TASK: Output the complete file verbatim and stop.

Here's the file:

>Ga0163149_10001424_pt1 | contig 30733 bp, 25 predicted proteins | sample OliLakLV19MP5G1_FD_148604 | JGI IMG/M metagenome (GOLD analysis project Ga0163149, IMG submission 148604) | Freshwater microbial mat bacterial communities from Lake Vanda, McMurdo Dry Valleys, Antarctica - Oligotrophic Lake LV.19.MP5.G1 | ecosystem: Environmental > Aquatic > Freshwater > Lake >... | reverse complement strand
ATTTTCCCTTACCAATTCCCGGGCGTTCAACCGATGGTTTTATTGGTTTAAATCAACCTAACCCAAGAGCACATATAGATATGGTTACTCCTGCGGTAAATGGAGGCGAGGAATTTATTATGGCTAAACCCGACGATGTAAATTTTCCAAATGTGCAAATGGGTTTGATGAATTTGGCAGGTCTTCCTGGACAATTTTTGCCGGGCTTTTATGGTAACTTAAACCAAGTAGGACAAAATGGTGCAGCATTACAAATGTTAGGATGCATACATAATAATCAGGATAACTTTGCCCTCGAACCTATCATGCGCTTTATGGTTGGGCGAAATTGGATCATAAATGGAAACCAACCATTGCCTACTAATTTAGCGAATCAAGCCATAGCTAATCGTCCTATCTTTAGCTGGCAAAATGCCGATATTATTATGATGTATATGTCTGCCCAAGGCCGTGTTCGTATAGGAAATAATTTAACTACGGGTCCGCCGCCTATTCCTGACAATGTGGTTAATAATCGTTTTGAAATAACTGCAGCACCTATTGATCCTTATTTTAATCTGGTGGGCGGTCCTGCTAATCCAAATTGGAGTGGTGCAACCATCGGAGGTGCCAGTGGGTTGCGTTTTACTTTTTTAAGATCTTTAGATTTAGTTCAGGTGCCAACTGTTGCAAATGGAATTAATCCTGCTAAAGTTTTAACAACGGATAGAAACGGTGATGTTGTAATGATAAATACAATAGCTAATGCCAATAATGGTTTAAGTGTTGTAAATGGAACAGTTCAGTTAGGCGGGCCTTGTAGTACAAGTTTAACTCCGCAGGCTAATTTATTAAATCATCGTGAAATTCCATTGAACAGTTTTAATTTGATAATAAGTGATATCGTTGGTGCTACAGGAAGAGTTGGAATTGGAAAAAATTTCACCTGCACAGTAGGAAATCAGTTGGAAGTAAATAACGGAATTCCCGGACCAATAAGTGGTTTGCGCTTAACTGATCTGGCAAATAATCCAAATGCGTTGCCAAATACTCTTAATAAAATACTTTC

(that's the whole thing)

>Ga0163149_10001424_pt1 | contig 30733 bp, 25 predicted proteins | sample OliLakLV19MP5G1_FD_148604 | JGI IMG/M metagenome (GOLD analysis project Ga0163149, IMG submission 148604) | Freshwater microbial mat bacterial communities from Lake Vanda, McMurdo Dry Valleys, Antarctica - Oligotrophic Lake LV.19.MP5.G1 | ecosystem: Environmental > Aquatic > Freshwater > Lake >... | reverse complement strand
ATTTTCCCTTACCAATTCCCGGGCGTTCAACCGATGGTTTTATTGGTTTAAATCAACCTAACCCAAGAGCACATATAGATATGGTTACTCCTGCGGTAAATGGAGGCGAGGAATTTATTATGGCTAAACCCGACGATGTAAATTTTCCAAATGTGCAAATGGGTTTGATGAATTTGGCAGGTCTTCCTGGACAATTTTTGCCGGGCTTTTATGGTAACTTAAACCAAGTAGGACAAAATGGTGCAGCATTACAAATGTTAGGATGCATACATAATAATCAGGATAACTTTGCCCTCGAACCTATCATGCGCTTTATGGTTGGGCGAAATTGGATCATAAATGGAAACCAACCATTGCCTACTAATTTAGCGAATCAAGCCATAGCTAATCGTCCTATCTTTAGCTGGCAAAATGCCGATATTATTATGATGTATATGTCTGCCCAAGGCCGTGTTCGTATAGGAAATAATTTAACTACGGGTCCGCCGCCTATTCCTGACAATGTGGTTAATAATCGTTTTGAAATAACTGCAGCACCTATTGATCCTTATTTTAATCTGGTGGGCGGTCCTGCTAATCCAAATTGGAGTGGTGCAACCATCGGAGGTGCCAGTGGGTTGCGTTTTACTTTTTTAAGATCTTTAGATTTAGTTCAGGTGCCAACTGTTGCAAATGGAATTAATCCTGCTAAAGTTTTAACAACGGATAGAAACGGTGATGTTGTAATGATAAATACAATAGCTAATGCCAATAATGGTTTAAGTGTTGTAAATGGAACAGTTCAGTTAGGCGGGCCTTGTAGTACAAGTTTAACTCCGCAGGCTAATTTATTAAATCATCGTGAAATTCCATTGAACAGTTTTAATTTGATAATAAGTGATATCGTTGGTGCTACAGGAAGAGTTGGAATTGGAAAAAATTTCACCTGCACAGTAGGAAATCAGTTGGAAGTAAATAACGGAATTCCCGGACCAATAAGTGGTTTGCGCTTAACTGATCTGGCAAATAATCCAAATGCGTTGCCAAATACTCTTAATAAAATACTTTC